The Food and Agriculture Organisation (FAO) of the United Nations (UN) is calling for additional funds to head-off an imminent food and nutrition crisis in the Sahel region of West Africa.
The FAO made the call yesterday March 9, 2012 in press release copied to ghanabusinessnews.com.
The organisation says several countries in the Sahel region of western Africa need urgent support to prevent a full-blown food and nutrition security crisis and to protect and restore livelihoods of communities dependent on livestock and crops.
It says $69.8 million in additional funding to provide assistance to 790 000 vulnerable farming and herding households, who have been caught in a cycle of recurring food crises is needed.
The FAO estimates that at least 15 million people are estimated to be at risk of food insecurity in the Sahel, “in part due to localized, but significant, declines in agropastoral production. This includes 5.4 million people in the Niger (35 percent of the population), three million in Mali (20 percent), around 1.7 million in Burkina Faso (10 percent), around 3.6 million in Chad (28 percent), 850,000 in Senegal (6 percent), 713,500 in the Gambia (37 percent) and 700,000 in Mauritania (22 percent),” it says.
The looming crisis it says, is due to a combination of factors, including drought; sharp declines in cereal production and high grain prices; a shortage of fodder for livestock; a reduction in remittances from migrant workers in several countries; environmental degradation; displacement; and chronic poverty deepened by chronic crisis.
According to the FAO, in 201, total cereal production in the Sahel was on average 25 percent lower than in 2010, but as much as 50 percent lower in Chad and Mauritania.
“There were also localized, huge food production deficits in other countries (up to 80 percent), according to the Food Crisis Prevention Network (RPCA), a forum which includes governments, donors and others involved in food security issues in West Africa,” it adds.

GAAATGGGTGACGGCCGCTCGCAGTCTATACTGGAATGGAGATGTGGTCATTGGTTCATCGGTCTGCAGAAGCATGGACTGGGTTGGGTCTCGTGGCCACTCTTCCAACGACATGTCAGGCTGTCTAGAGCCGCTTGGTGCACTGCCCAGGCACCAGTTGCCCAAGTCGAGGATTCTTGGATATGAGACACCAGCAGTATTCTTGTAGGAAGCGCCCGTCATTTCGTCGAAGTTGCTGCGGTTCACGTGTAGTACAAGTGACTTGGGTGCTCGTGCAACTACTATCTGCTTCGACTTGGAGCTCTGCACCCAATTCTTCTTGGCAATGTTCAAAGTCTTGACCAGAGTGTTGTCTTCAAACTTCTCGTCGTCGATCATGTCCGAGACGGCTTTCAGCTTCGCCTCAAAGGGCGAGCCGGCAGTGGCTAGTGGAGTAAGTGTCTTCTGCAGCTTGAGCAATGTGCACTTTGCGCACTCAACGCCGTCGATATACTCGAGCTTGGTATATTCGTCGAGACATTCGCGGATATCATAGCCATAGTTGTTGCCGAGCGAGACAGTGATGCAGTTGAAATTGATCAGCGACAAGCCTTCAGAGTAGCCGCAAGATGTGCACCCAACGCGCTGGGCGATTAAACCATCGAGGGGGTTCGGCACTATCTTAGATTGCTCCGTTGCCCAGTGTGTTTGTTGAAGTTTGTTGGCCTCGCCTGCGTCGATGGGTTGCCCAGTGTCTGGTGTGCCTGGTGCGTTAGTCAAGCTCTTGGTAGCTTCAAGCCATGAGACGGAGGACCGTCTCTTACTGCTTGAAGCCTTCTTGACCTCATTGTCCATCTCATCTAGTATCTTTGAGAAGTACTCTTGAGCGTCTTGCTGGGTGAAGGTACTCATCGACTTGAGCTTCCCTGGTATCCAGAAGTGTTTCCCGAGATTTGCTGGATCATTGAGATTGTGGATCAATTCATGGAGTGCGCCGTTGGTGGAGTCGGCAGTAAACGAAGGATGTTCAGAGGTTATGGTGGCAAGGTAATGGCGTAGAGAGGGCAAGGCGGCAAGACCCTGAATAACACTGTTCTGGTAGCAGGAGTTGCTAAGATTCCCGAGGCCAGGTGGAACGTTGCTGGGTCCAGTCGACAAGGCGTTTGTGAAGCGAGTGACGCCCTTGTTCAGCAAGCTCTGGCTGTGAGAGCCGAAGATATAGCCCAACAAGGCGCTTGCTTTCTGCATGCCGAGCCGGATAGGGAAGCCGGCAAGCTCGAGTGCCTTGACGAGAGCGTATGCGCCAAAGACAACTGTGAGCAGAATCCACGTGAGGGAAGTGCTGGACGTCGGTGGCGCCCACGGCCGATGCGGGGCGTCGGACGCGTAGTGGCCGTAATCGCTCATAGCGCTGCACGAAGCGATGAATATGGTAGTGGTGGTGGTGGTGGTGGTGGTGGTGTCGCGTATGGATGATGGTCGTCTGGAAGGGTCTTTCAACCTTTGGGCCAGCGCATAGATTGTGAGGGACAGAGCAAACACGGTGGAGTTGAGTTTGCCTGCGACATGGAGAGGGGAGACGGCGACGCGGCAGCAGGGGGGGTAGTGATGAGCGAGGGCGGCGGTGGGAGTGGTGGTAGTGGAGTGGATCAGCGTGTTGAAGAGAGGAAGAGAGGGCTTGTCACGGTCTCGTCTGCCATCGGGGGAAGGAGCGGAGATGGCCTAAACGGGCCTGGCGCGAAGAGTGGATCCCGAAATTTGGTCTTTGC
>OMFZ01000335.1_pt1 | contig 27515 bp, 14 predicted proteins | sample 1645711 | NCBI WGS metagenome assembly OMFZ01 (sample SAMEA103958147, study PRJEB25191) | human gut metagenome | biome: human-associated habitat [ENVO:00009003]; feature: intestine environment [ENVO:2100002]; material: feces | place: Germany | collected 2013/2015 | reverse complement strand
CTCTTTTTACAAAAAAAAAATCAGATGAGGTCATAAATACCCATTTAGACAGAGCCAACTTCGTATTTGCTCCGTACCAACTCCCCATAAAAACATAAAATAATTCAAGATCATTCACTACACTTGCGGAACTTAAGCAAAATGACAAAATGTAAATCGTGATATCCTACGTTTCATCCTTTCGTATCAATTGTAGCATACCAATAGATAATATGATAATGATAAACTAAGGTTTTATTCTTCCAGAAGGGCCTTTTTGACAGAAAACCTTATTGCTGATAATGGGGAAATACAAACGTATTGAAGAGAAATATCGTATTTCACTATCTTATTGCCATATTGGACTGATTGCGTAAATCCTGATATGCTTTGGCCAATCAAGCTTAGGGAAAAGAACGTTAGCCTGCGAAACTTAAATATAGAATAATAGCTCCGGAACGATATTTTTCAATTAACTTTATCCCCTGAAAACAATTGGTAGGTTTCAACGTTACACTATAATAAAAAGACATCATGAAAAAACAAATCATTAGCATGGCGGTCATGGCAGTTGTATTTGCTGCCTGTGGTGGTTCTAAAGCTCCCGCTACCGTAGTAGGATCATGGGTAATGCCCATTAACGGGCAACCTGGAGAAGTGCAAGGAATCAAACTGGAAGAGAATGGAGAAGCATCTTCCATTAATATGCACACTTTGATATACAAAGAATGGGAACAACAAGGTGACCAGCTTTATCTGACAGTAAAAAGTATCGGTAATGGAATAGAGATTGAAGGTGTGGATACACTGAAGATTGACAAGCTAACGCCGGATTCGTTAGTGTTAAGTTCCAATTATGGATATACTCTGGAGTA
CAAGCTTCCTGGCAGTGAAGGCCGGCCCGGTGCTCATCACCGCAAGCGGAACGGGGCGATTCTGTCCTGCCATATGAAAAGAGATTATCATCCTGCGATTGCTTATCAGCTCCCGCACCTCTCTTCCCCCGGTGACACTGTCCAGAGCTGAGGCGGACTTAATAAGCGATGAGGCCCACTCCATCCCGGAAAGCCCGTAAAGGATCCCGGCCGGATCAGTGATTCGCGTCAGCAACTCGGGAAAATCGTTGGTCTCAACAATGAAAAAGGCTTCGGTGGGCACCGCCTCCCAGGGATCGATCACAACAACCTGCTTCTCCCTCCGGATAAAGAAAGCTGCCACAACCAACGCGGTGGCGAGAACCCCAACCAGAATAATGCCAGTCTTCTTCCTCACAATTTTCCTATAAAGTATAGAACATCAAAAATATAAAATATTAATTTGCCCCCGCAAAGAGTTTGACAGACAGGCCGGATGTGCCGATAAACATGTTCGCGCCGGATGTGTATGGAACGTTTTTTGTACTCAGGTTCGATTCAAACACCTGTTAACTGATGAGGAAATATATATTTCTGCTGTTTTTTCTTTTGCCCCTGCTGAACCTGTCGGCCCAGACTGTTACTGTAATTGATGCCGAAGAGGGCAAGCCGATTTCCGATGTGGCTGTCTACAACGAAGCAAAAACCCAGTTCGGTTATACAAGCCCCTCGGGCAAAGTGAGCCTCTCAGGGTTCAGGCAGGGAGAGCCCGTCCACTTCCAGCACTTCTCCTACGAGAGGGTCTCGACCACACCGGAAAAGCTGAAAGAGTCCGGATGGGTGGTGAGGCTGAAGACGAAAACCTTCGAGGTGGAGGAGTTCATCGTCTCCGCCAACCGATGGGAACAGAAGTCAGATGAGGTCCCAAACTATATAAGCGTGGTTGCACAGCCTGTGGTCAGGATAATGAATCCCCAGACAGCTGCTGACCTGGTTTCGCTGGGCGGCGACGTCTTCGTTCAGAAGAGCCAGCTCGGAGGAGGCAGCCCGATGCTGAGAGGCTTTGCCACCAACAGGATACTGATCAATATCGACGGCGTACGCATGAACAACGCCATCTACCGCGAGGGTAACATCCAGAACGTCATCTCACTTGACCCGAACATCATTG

There were also reported increases in the number of displaced persons in the region, the FAO noted, indicating that this includes a total of 63,000 internally displaced persons in Mali who have fled conflict in the northern section of that country, and more than 60,000 Malian refugees in neighbouring countries.
“We need to act to prevent further deterioration of the food security situation and to avoid a full-scale food and nutrition crisis,” FAO Director-General José Graziano da Silva was quoted as saying in the release.
“Part of the solution is to improve the access of farmers and herders to local markets, encourage the use of local products, and apply risk-reduction good practices to reinforce their resilience”, he added.
To address the issue immediately, the FAO proposes among other interventions the following support it intends to offer:
· helping farmers with the delivery of food crops and vegetable seeds in time for the main planting season, which begins in May
· increases in off-season irrigated crop production
· drought-related assistance to herders, including the distribution of animal feed, use of cash vouchers to rehabilitate natural pastures and water points
· production of animal fodder; livestock destocking, and veterinary inputs
· provision of integrated nutrition practices through agriculture, livestock rearing, school gardens, and nutrition education for women with children
· support for reinforcement of food security-information, early-warning systems and coordination.